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Why Compete? Collaborate!

During the Wharton Global Alumni Forum held in San Francisco in June, Jeremy Siegel and Craig Venter "unknowingly connected two wires and illuminated a light bulb in my head," writes Jeffrey Sheehan from the University of Pennsylvania at Business Insider. Siegel, also at UPenn, spoke of research productivity — specifically, that "the rate of discovery ... is strongly influenced by the number of individuals engaged in common research," Sheehan says — while Venter discussed, among other things, his team's efforts to revamp vaccine production using synthetic genomics. "He [Venter] also described how research is now a twenty-four hour a day phenomenon, with Chinese researchers picking up ideas just as Americans go to sleep, and then passing the results of their cogitation to the Europeans as they wake up, and so on endlessly," Sheehan says, which, when taken with key themes gleaned from Siegel's talk, led him to realize that communication and cooperation are key "to enhance productivity and ... spread prosperity." Because of this, Sheehan proposes that "we re-engineer our thinking about collaboration." Overall, "we need more collaboration and less competition," he says.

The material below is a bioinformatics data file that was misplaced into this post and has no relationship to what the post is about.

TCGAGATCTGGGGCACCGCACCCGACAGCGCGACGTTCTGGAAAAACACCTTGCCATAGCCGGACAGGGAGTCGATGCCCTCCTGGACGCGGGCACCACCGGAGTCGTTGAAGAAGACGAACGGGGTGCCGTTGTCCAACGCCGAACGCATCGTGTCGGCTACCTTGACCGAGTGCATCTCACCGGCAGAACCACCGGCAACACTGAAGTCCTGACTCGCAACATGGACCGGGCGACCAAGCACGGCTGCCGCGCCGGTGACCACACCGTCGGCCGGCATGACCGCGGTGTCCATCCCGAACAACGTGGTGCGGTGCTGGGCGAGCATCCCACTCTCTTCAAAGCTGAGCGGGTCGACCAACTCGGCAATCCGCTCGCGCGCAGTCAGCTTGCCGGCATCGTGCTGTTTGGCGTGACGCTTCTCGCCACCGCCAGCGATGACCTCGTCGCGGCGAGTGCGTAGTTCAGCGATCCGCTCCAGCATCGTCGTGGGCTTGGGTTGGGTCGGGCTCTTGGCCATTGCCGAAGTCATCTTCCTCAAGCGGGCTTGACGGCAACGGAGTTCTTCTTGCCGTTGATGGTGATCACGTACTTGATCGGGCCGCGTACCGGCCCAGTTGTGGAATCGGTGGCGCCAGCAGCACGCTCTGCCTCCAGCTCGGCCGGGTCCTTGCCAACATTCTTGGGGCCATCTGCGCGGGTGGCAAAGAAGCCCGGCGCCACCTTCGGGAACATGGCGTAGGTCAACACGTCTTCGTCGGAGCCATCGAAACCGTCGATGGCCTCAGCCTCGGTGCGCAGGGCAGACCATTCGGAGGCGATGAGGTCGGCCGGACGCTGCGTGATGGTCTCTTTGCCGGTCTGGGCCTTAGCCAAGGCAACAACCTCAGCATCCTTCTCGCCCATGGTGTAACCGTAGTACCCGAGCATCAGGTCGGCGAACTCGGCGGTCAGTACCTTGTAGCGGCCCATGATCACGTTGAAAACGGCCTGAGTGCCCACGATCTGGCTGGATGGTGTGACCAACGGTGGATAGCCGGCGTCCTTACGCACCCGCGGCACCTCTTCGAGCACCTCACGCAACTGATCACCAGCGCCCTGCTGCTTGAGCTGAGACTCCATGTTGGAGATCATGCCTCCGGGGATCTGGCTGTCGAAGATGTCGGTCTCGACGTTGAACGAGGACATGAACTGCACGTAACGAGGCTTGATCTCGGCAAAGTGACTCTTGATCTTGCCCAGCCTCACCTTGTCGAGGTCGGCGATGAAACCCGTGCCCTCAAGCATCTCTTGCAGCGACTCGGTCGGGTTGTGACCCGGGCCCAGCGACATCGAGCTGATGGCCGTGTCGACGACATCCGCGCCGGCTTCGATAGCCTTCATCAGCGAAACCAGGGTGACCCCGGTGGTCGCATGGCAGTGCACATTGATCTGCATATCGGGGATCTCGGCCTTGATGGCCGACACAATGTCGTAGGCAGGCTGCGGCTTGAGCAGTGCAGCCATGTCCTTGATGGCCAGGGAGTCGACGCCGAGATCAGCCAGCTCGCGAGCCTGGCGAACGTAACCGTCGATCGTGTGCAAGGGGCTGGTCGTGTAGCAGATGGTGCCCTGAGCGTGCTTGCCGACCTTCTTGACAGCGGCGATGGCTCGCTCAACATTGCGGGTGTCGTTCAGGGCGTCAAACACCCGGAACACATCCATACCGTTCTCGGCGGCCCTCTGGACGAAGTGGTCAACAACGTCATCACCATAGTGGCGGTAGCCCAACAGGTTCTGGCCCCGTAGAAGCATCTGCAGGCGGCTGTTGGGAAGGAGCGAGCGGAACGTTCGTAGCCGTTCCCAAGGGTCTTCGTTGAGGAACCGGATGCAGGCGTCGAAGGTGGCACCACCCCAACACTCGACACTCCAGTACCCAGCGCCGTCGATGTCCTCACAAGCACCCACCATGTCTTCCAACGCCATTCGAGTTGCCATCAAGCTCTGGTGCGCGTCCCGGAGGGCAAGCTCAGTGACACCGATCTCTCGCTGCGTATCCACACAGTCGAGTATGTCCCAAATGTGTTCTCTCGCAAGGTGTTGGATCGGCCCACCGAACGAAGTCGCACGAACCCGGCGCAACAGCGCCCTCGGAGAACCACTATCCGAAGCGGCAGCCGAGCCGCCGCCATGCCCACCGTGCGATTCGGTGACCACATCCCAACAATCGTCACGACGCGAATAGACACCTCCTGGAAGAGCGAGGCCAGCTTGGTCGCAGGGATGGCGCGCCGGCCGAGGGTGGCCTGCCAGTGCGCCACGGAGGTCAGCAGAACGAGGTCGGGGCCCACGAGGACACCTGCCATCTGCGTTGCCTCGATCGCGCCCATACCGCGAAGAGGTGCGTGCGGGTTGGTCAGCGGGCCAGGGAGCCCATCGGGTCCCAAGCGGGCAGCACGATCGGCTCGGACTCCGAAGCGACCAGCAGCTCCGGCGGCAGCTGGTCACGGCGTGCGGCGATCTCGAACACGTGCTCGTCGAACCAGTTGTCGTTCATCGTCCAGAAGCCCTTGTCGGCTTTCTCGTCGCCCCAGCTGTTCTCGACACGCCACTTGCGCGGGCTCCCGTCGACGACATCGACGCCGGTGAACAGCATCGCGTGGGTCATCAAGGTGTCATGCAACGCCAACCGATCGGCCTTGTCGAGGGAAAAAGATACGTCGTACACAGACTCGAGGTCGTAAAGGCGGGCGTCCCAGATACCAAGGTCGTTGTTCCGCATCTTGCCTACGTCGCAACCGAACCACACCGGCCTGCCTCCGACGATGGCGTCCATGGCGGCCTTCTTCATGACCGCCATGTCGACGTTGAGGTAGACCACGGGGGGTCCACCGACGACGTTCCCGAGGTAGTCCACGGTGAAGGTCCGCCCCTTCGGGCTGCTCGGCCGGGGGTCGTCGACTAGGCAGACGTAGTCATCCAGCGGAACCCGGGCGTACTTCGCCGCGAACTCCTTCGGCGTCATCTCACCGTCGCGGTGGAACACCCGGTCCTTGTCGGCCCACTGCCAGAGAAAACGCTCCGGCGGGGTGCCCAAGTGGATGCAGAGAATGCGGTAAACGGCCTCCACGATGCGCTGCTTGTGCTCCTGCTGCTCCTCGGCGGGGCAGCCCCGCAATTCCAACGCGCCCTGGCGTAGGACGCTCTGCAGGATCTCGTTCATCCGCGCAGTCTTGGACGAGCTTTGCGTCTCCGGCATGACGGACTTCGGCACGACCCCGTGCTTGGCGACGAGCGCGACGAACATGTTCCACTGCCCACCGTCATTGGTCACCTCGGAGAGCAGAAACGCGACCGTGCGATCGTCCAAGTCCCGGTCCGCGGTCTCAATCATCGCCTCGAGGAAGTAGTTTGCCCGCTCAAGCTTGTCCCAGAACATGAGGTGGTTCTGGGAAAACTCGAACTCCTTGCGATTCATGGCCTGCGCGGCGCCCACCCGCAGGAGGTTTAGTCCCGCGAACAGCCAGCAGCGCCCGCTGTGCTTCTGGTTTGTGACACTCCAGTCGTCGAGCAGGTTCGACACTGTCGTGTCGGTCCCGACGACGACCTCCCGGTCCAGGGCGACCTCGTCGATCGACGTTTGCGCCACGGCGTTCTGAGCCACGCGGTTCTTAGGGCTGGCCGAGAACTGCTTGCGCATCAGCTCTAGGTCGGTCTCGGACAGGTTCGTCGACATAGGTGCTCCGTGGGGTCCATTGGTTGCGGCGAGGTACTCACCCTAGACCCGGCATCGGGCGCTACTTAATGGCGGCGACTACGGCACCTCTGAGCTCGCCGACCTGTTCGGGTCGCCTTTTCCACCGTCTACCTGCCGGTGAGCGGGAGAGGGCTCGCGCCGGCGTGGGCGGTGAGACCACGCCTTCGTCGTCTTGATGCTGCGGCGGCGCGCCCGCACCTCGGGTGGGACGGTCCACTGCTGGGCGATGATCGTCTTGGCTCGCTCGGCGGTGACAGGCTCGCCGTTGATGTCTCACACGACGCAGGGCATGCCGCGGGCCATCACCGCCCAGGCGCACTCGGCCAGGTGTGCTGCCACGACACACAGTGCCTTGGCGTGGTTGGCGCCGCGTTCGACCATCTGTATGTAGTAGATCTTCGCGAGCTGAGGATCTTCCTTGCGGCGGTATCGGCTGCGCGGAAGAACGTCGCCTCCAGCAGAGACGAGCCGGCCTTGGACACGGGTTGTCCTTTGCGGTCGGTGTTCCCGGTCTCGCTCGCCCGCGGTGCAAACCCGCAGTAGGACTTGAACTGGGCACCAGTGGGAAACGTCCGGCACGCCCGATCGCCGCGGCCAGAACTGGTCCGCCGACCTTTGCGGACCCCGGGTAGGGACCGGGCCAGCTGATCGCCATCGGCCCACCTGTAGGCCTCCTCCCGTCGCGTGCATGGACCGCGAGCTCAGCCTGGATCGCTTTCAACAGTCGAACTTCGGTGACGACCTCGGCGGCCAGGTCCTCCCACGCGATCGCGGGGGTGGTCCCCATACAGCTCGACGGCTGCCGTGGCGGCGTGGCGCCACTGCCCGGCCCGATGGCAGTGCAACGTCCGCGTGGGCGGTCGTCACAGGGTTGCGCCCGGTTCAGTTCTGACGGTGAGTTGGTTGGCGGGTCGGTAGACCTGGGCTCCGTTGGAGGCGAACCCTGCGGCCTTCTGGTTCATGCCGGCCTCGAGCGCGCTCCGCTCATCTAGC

The Scan

NFTs for Genome Sharing

Nature News writes that non-fungible tokens could be a way for people to profit from sharing genomic data.

Wastewater Warning System

Time magazine writes that cities and college campuses are monitoring sewage for SARS-CoV-2, an approach officials hope lasts beyond COVID-19.

Networks to Boost Surveillance

Scientific American writes that new organizations and networks aim to improve the ability of developing countries to conduct SARS-CoV-2 genomic surveillance.

Genome Biology Papers on Gastric Cancer Epimutations, BUTTERFLY, GUNC Tool

In Genome Biology this week: recurrent epigenetic mutations in gastric cancer, correction tool for unique molecular identifier-based assays, and more.